10. Triumph Tiger 800. Another bike I really want to love. Everyone seems to. I just didn’t get it.

11. BMW F650GS. Too small for my 6’2 frame. 5 minutes into the ride I knew it wasn’t for me, and just turned out and brought it back to the dealer. If you’re under 6′, consider it because it’s a nice looking bike. But if you’re over 6’2 and like the Adventure Sport category the Vstrom is the better choice.

12. Kawasaki Versys. Like the BMW 650, this just didn’t fit. Not for riders over 6′ or so.

13. Triumph Scrambler 900. I think there was something wrong with the one I tested. It was sluggish and balky.

14. Suzuki Vstrom 1000. This bike sucked. I was warned about this by the dealer, who said that the Vstrom 650 engine is excellent but that Suzuki just hasn’t gotten the fueling right on the 1000 cc version.

So it was a good season for test rides. I appreciate dealers like Martin Motosports and Montgomeryville Cycle Center that will let a fella take a test ride, no questions asked. And I have always thought that Triumph was very smart with their demo day strategy – I wouldn’t have bought my Rocket III if it weren’t for my experience riding it at their demo day in May. I wish there were more dealers like this who realize we can’t make a four- or five-figure purchase without testing the bike first.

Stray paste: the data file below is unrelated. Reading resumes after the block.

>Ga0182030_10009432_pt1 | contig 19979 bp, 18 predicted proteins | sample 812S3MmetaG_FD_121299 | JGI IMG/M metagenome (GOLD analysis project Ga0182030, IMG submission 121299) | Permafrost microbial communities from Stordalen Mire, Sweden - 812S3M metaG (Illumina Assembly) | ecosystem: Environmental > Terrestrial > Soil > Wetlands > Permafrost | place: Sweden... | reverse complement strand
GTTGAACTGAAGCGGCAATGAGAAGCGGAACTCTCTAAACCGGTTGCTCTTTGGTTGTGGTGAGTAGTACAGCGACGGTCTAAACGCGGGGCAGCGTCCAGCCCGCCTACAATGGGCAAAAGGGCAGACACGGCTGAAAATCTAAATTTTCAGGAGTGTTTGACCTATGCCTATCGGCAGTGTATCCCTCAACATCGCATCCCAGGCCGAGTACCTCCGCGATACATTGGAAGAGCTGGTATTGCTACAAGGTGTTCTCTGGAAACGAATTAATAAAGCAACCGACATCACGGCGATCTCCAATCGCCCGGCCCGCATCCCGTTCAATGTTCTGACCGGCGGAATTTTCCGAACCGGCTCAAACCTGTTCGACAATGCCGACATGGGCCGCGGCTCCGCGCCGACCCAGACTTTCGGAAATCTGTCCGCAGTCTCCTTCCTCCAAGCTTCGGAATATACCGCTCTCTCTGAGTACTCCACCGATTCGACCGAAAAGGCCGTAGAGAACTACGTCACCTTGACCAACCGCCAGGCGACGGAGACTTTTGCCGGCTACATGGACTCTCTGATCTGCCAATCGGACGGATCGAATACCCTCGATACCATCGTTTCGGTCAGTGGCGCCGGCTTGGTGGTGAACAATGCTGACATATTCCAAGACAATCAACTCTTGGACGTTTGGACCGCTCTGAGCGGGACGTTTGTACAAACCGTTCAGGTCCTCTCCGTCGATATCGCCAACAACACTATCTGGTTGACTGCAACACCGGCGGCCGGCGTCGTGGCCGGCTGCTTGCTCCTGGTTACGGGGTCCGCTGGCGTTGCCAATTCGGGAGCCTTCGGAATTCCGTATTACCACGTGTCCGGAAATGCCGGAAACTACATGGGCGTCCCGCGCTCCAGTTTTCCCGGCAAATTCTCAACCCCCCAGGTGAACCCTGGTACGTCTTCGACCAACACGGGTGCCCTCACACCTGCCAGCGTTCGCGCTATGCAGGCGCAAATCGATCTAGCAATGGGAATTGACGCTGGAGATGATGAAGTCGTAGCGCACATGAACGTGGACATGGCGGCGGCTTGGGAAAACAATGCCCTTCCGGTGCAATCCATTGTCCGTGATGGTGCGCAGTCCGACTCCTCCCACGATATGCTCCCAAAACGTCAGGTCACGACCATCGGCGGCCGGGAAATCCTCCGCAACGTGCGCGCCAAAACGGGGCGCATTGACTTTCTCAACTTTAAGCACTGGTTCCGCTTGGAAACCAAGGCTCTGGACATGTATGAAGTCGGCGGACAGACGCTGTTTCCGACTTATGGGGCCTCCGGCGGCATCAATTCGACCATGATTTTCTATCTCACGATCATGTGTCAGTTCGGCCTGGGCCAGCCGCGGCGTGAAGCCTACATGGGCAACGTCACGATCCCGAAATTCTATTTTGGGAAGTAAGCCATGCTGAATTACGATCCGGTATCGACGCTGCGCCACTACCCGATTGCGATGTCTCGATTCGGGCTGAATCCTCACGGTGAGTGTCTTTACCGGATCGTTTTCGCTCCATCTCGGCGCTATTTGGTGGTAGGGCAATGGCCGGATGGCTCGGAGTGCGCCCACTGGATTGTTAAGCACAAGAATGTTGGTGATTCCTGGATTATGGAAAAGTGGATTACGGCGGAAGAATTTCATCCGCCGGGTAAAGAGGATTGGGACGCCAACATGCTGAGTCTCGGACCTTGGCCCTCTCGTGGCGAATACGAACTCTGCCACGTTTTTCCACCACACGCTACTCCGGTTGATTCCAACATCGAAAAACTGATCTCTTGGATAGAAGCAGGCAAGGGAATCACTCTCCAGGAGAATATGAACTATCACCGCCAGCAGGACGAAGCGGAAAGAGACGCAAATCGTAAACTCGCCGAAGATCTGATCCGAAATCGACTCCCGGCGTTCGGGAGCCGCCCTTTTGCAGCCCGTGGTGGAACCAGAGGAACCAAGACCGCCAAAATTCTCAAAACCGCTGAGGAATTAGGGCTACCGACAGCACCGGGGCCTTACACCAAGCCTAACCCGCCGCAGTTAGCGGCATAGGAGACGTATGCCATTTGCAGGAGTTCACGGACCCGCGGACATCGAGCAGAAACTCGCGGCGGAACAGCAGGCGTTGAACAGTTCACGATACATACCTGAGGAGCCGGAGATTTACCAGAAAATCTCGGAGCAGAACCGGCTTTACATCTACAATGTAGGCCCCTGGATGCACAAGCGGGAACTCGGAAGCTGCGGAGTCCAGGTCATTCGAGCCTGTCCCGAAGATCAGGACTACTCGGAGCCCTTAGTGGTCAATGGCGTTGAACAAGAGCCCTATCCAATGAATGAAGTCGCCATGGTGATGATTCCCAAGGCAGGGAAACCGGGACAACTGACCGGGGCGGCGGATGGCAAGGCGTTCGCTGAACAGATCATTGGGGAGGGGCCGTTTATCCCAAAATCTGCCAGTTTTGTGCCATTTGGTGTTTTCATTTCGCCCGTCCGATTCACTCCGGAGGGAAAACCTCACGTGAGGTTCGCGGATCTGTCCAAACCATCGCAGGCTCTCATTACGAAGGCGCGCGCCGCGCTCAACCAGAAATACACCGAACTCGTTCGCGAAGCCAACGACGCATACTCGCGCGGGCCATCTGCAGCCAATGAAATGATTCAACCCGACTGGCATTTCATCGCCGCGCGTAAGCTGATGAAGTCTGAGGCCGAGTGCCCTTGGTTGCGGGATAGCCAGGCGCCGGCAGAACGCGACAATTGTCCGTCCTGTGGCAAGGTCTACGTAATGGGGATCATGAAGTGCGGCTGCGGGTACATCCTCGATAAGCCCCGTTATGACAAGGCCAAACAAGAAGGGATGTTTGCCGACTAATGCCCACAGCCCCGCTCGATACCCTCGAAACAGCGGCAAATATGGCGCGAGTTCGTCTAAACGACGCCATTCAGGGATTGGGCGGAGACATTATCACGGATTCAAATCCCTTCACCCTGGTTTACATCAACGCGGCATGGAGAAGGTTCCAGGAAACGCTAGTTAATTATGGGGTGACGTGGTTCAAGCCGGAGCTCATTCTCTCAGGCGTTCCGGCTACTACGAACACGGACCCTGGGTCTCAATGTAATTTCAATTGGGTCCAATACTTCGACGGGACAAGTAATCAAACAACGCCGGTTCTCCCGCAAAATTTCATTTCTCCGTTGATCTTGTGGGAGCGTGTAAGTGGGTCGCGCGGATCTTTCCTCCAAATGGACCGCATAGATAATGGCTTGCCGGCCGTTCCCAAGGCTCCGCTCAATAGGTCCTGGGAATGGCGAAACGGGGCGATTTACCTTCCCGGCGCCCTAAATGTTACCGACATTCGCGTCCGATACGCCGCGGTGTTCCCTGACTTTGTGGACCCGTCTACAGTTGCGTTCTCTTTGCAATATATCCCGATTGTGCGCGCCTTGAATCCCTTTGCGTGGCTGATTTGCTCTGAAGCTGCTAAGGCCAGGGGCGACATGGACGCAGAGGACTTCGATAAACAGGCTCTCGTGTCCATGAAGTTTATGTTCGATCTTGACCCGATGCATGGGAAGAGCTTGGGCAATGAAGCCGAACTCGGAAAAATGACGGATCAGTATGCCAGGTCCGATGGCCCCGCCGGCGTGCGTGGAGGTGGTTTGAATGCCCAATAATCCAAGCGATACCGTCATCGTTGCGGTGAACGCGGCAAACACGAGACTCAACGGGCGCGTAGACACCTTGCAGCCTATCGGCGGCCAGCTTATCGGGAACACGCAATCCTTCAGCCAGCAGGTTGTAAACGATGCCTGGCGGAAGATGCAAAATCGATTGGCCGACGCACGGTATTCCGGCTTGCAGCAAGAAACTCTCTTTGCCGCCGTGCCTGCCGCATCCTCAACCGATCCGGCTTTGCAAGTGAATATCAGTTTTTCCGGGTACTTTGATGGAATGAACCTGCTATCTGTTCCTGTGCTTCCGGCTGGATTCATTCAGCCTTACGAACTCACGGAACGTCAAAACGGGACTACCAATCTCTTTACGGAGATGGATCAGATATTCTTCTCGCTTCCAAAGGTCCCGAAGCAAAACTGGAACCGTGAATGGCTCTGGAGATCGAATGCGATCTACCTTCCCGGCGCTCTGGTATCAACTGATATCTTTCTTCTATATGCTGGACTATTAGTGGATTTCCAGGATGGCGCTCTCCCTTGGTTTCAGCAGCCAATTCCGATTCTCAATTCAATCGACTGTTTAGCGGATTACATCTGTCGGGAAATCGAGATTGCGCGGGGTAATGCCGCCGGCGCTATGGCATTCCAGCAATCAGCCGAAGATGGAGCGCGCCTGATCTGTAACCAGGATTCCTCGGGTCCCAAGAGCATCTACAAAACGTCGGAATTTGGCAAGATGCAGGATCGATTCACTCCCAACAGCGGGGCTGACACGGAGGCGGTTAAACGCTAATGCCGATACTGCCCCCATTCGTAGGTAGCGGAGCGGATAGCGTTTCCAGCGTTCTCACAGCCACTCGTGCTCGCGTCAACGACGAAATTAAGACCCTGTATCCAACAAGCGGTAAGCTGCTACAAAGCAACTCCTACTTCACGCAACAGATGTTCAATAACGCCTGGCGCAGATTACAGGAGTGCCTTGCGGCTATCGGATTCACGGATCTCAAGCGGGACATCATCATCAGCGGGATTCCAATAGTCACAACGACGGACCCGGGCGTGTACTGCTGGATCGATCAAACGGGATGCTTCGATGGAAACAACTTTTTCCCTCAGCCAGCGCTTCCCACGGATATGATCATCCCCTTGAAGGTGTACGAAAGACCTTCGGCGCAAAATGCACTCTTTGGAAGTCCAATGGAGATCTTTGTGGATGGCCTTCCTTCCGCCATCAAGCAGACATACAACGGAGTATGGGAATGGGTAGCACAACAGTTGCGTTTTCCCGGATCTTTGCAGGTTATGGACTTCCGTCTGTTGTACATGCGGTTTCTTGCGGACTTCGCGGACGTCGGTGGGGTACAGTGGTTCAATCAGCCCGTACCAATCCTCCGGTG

I’m still undecided about what I’ll do next season, whether I’ll stay with the Rocket, trade it, or buy a second bike. I’ve tabled the decision until next year and in the meantime there were a lot of new contenders unveiled at the EICMA show in Milan this week (LOVE that Triumph Explorer.) Then again, there’s  a local guy selling a Bandit 1250 on Ebay, the auction ends later tonight, and the current bid (with no reserve) is only $2,800. Hmmmm……